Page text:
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The Fight for Women's Suffrage
Session of the National Woman's Suffrage Association in Chicago, 1880
Photo Galleries (6)
Suffrage and the Women Behind It
Suffrage and the Women Behind It(7 Photos)
In 1920, American women voted for the first time, thanks to pro-suffrage activists such as Lucy Stone, Susan B. Anthony, Alice Paul and Elizabeth Cady Stanton.
Black Women in Politics
Black Women in Politics(10 Photos)
View images of famous female African American politicians and activists.
Black Women Athletes
Black Women Athletes(16 Photos)
View images of famous female African American athletes.
Women Factory Workers of World War II
Women Factory Workers of World War II(10 Photos)
During World War II, American women entered the workforce in unprecedented numbers. The munitions industry heavily recruited women workers, as represented by the U.S. government's "Rosie the Riveter" propaganda campaign.
Black Women Authors
Black Women Authors(11 Photos)
View images of famous female African American authors.
Black Women Musicians
Black Women Musicians(20 Photos)
View images of famous female African American singers and musicians.
Christina Kirk: Susan B. Anthony
Christina Kirk: Susan B. AnthonyVideo Clip (2:07)
Video Clip (2:07)
Actors Christina Kirk and Josh Brolin perform the speeches made at Susan B. Anthony's suffrage trial.
First LadiesVideo Clip (1:50)
Video Clip (1:50)
These U.S. first ladies made their mark during their stays at the White House.
Lucy Burns Photograph
Lucy Burns PhotographVideo Clip (1:50)
Video Clip (1:50)
Suffrage leader Lucy Burns (1879-1966) was imprisoned at the Occoquan Workhouse in Virginia, probably in November 1917, after she and others were arrested for picketing the White House in support of a federal amendment granting women the right to vote.
Voting TechVideo Clip (3:40)
Video Clip (3:40)
Host David Eisenbach tells the story of the technological advancements in the way people have voted throughout history of American democracy.
America Goes Dry with Prohibition
America Goes Dry with ProhibitionVideo Clip (2:35)
Video Clip (2:35)
From 1919 to 1933, the manufacture and sale of alcohol is banned in the United States.
Jackie Kennedy: Queen of Camelot
Jackie Kennedy: Queen of CamelotVideo Clip (2:42)
Video Clip (2:42)
Jackie Kennedy epitomized the youth and glamour of the Kennedy family.
Civil Rights Act of 1964
Civil Rights Act of 1964Video Clip (2:57)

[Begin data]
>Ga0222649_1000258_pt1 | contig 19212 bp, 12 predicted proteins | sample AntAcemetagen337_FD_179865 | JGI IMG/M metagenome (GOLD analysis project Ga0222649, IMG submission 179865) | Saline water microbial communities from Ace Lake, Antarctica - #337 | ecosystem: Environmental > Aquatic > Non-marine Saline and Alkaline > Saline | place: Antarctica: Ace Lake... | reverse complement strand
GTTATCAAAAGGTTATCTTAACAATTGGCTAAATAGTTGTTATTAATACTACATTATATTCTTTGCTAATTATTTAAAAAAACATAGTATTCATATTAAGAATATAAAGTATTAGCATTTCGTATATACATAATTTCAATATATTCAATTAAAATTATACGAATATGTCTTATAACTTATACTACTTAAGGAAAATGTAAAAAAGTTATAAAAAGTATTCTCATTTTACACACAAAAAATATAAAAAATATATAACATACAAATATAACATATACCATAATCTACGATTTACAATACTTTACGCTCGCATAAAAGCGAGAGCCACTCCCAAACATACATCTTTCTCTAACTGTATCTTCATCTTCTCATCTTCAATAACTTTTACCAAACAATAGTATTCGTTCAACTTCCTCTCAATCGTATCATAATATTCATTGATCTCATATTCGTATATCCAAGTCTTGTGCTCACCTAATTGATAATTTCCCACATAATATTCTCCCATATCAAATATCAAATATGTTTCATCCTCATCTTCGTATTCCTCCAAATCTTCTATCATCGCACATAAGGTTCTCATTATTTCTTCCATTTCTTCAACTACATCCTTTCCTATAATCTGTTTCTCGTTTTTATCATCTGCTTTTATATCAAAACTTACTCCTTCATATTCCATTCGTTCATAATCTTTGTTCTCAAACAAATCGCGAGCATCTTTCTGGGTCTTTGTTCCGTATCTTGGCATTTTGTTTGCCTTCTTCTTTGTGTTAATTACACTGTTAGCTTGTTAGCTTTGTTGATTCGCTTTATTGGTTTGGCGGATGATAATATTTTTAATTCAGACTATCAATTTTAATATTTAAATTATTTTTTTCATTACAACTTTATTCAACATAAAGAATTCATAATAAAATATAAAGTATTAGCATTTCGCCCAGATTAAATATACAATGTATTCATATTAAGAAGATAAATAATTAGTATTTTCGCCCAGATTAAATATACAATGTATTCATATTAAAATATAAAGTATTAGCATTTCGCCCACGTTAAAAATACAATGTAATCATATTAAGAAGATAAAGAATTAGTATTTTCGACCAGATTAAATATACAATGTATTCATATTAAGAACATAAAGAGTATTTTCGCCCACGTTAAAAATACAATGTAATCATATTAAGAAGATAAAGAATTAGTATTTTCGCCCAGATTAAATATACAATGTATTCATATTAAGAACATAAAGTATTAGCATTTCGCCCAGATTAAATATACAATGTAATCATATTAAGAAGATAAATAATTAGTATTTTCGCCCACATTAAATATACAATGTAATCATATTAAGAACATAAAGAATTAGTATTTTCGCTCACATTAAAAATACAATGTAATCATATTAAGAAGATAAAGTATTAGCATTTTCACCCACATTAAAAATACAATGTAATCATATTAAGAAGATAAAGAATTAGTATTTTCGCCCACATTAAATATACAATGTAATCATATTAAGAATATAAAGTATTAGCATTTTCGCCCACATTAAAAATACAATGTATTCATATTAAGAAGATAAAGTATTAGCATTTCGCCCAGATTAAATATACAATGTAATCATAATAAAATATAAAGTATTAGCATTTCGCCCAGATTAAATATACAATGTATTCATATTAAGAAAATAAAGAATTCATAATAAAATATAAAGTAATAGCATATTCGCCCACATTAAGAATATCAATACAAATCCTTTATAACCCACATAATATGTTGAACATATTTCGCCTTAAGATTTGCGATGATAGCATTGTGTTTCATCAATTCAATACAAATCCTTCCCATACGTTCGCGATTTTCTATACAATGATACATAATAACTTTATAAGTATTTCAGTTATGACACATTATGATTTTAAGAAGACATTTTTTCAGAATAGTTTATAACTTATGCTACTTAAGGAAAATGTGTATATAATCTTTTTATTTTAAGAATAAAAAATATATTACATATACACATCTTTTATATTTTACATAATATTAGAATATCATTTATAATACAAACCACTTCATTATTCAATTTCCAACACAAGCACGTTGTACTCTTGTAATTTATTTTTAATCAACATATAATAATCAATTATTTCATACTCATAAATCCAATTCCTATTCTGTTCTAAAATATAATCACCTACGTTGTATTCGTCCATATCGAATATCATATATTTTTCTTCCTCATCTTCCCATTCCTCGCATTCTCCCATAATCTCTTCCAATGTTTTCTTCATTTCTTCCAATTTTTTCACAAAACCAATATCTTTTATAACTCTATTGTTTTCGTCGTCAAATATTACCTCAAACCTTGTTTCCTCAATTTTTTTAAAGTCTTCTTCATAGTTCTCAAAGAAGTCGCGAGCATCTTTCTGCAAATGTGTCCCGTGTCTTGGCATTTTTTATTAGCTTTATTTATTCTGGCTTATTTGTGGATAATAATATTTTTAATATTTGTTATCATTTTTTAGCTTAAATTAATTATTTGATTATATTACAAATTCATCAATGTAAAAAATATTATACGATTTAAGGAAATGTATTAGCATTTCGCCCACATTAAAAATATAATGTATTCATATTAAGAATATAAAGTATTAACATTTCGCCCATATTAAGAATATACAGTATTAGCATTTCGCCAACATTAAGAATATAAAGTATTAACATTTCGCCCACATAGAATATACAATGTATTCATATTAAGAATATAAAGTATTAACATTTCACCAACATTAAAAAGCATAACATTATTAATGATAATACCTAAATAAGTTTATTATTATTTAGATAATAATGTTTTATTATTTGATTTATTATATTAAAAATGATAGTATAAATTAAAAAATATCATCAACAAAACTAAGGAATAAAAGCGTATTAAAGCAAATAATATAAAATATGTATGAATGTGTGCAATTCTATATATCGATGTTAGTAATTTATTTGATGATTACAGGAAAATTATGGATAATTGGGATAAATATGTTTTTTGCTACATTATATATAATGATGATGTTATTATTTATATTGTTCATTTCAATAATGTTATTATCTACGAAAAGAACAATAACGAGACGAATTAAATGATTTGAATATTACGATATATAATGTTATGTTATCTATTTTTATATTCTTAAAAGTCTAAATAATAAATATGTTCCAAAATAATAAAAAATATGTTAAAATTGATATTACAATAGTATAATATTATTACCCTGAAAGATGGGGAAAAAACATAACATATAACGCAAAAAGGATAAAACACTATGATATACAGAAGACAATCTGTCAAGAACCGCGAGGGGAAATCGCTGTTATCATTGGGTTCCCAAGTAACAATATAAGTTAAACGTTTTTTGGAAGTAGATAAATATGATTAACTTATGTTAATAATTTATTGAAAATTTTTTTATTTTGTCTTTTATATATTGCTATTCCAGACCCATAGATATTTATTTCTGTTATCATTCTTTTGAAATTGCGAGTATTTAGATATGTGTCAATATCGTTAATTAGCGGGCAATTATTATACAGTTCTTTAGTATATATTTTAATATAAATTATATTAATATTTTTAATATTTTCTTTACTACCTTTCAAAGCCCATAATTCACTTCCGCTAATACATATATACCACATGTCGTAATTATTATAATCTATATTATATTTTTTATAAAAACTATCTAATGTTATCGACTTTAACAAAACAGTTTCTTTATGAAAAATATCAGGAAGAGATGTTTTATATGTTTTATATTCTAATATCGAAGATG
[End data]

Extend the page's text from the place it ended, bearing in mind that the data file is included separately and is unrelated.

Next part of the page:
Video Clip (2:57)
After years of struggle and setbacks, advocates for equality celebrate the passage of sweeping legislation that prohibits racial discrimination.
Barbara Jordan's Keynote Address
Barbara Jordan's Keynote AddressVideo Clip (2:12)
Video Clip (2:12)
An excerpt from Barbara Jordan's keynote speech at the Democratic National Convection. Jordan was the first African-American woman ever elected to Congress from a southern state.
Women's Army Auxiliary Corps
Women's Army Auxiliary CorpsVideo Clip (3:13)
Video Clip (3:13)
May 14, 1943, marked the first anniversary of the Women's Army Auxiliary Corps (WAAC). The Women's Army Corps, a U.S. army organization created during World War II to enlist women as auxiliaries for noncombatant duty in the U.S. army. Before 1943 it was known as the Women's Auxiliary Army Corps. Its first director was Oveta Culp Hobby. During World War II, WACs served as medical technicians, cartography clerks, secretaries, and the like in the United States and in all the theaters of war. Almost 100,000 had joined the WAC by 1945. Enlistment ended with the war's end, and rapid demobilization followed. But by 1946 the War Department asked for reenlistments to meet shortages in army hospitals and personnel centers. In 1948 a bill was passed by Congress formally establishing the WAC within the regular army. The WAC was dissolved in 1978.
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Read More about The Fight for Women's Suffrage
The 19th Amendment to the U.S. Constitution gave women the right to vote and declared that they deserve full citizenship.Go
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